Question: Our horse pasture has several maples trees. I was told they are toxic to horses, but our horses seem fine. Are they toxic? If they are, do we have to remove them from our pasture?
Answer: Wilted (not fresh) maple leaves are toxic to horses. However, horses must eat 1.5 to 3 pounds of wilted maple leaves per 1,000 pounds of bodyweight to become sick. Wilted maple leaves can remain toxic for four weeks, but they aren’t generally believed to retain toxicity the following spring. Thus, illness normally occurs in the fall when normal leaf fall occurs.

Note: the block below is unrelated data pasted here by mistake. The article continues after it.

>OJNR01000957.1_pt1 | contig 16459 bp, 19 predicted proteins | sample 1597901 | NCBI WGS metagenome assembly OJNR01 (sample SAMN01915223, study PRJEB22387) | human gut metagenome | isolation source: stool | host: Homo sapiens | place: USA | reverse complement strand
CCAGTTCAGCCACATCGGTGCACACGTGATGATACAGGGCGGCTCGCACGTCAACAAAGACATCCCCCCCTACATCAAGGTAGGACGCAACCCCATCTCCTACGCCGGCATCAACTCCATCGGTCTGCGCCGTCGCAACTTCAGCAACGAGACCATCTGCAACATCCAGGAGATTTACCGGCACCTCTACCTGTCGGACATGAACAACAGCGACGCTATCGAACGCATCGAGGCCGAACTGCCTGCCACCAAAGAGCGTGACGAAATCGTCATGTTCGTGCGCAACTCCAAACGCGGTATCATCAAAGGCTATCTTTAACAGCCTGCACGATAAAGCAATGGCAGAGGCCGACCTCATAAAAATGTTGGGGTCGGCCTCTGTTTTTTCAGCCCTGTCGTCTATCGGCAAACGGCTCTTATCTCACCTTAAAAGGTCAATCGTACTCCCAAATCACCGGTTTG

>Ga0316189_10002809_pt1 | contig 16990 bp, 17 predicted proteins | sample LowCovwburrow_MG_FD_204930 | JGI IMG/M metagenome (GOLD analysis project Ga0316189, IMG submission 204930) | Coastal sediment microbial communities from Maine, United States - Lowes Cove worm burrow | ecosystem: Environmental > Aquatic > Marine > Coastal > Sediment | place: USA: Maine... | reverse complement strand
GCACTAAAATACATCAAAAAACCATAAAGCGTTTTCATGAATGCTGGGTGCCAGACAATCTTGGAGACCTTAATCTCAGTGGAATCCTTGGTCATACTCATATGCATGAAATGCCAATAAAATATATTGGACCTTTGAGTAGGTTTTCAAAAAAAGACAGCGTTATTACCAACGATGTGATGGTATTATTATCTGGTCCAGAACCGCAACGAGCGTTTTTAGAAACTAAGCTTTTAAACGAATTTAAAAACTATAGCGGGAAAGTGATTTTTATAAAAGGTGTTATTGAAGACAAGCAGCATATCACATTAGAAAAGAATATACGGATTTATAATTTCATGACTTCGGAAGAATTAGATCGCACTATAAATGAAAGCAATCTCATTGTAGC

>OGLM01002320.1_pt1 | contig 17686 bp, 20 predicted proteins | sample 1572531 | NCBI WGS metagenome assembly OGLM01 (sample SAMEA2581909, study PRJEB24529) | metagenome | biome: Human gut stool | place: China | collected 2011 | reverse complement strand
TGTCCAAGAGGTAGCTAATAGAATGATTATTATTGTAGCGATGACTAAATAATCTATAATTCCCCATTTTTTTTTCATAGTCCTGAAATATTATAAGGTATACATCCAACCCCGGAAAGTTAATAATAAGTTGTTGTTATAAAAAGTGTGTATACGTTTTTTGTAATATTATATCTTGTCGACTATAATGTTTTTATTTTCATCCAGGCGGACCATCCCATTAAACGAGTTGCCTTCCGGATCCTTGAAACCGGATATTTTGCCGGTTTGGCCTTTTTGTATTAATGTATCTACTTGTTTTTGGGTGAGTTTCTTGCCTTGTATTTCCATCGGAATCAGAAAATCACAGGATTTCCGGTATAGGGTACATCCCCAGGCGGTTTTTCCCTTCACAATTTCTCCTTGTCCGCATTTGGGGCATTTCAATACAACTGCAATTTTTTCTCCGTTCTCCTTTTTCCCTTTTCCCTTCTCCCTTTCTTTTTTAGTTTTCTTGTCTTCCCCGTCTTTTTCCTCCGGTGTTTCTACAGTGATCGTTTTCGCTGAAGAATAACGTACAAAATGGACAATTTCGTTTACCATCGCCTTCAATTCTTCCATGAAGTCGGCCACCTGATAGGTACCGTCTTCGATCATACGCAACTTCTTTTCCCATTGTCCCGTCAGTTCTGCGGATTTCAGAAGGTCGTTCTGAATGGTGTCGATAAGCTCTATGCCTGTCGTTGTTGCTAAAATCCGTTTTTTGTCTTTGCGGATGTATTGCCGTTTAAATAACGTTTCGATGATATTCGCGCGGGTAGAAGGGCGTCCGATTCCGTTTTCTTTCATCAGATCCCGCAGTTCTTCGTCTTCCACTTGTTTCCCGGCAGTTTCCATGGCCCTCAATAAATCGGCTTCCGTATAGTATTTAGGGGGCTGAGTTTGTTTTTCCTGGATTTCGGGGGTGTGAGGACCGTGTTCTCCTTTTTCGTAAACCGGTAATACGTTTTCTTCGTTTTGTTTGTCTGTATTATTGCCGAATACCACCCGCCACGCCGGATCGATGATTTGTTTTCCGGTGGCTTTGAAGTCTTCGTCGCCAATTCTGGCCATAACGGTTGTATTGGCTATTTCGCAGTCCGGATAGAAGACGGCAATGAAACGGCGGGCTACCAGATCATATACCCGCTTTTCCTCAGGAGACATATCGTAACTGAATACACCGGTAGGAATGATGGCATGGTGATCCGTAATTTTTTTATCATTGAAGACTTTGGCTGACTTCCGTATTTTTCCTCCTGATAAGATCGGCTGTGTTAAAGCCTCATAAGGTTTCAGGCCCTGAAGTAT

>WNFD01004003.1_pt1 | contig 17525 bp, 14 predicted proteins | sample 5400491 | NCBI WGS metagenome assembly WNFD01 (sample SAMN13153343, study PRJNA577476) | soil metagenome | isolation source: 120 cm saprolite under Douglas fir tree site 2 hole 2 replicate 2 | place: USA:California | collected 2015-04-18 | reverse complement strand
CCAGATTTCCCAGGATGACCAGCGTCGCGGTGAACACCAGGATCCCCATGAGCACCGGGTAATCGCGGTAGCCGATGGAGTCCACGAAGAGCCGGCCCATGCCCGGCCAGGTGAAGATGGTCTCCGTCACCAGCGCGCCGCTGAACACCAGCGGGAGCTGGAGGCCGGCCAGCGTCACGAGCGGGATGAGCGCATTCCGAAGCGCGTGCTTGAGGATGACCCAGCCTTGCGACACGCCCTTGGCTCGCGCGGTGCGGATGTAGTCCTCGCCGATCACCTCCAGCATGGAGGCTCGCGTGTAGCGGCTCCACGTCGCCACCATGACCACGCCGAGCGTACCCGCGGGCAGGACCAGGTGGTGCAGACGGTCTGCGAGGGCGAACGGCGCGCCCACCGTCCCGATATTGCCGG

Illness from maple leaves has only been reported in horses. Common signs after the first day of eating leaves include depressed behavior, tiredness, not eating, and dark red/brown urine. Signs may progress to going down with labored breathing and increased heart rate before death. Don’t cut down maple trees in horse pastures. Instead, keep branches out of reach of horses (for example, trimmed above their reach) and fence horses out of areas with a lot of wilted maple leaves. However, horses will rarely choose to ingest wilted maple leave unless very hungry. For more information on wilted maple leave toxicity, click here.
Written by Krishona Martinson, PhD, University of Minnesota. This and other horse nutrition articles can be found at http://www.extension.umn.edu/agriculture/horse/nutrition/.